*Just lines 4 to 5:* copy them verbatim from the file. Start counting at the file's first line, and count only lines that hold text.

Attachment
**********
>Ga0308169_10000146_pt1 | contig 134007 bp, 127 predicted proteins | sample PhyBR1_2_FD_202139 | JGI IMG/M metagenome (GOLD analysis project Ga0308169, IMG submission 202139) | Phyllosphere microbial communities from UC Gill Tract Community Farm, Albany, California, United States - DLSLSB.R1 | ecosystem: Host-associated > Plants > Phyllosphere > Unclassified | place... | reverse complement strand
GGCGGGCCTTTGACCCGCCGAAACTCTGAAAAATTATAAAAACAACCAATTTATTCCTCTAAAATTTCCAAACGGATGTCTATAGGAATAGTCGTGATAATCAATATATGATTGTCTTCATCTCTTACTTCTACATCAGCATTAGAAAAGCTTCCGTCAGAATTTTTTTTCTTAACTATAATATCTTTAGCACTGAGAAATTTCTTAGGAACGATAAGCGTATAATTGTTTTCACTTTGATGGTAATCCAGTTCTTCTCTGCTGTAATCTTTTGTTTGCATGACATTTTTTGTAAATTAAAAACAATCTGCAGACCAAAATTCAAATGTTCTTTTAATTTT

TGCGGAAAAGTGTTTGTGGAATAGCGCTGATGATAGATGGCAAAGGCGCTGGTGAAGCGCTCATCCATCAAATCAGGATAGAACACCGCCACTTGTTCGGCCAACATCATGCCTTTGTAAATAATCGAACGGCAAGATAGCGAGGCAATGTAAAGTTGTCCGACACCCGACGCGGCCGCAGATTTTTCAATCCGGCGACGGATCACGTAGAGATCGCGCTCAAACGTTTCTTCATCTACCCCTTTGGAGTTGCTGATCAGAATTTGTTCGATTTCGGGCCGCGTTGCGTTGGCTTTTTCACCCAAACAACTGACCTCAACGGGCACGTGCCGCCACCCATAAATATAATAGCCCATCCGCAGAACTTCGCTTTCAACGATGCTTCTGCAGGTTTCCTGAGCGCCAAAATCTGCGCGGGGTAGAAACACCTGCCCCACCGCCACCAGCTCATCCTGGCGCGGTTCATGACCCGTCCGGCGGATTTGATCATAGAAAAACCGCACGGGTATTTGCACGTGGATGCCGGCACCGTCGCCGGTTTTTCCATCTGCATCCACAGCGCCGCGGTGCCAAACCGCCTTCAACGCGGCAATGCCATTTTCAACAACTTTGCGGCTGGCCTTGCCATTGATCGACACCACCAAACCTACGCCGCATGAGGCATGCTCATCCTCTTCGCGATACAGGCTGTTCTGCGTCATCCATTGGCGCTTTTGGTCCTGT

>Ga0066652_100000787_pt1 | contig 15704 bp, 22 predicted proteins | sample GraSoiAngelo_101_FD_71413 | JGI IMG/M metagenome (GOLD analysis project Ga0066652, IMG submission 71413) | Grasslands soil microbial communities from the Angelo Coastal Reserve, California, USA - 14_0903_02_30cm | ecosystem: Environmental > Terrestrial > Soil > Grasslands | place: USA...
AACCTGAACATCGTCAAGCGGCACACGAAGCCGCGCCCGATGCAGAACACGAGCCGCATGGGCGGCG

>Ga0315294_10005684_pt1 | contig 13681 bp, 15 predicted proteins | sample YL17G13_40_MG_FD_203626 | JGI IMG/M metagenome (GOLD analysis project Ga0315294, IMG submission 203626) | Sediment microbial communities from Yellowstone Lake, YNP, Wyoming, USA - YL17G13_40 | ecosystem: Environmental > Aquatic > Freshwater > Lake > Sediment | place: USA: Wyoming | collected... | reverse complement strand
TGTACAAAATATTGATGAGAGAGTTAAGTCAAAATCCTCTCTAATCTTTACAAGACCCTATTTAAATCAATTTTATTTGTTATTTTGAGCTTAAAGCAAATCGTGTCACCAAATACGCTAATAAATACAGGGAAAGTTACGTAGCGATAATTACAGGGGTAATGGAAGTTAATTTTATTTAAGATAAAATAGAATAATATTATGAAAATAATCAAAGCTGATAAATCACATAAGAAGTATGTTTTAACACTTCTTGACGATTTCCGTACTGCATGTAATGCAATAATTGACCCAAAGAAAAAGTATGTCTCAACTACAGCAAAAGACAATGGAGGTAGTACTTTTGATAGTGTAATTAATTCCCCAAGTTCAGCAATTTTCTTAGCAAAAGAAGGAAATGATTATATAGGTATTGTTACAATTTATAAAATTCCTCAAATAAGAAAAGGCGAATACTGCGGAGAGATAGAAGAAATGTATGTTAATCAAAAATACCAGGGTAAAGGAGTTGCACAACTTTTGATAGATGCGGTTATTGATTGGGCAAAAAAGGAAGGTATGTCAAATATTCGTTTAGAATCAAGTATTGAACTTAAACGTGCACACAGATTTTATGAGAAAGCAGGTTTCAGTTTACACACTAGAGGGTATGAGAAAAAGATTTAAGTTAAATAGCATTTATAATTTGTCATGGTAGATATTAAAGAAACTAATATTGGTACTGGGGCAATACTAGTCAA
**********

>Ga0066652_100000787_pt1 | contig 15704 bp, 22 predicted proteins | sample GraSoiAngelo_101_FD_71413 | JGI IMG/M metagenome (GOLD analysis project Ga0066652, IMG submission 71413) | Grasslands soil microbial communities from the Angelo Coastal Reserve, California, USA - 14_0903_02_30cm | ecosystem: Environmental > Terrestrial > Soil > Grasslands | place: USA...
AACCTGAACATCGTCAAGCGGCACACGAAGCCGCGCCCGATGCAGAACACGAGCCGCATGGGCGGCG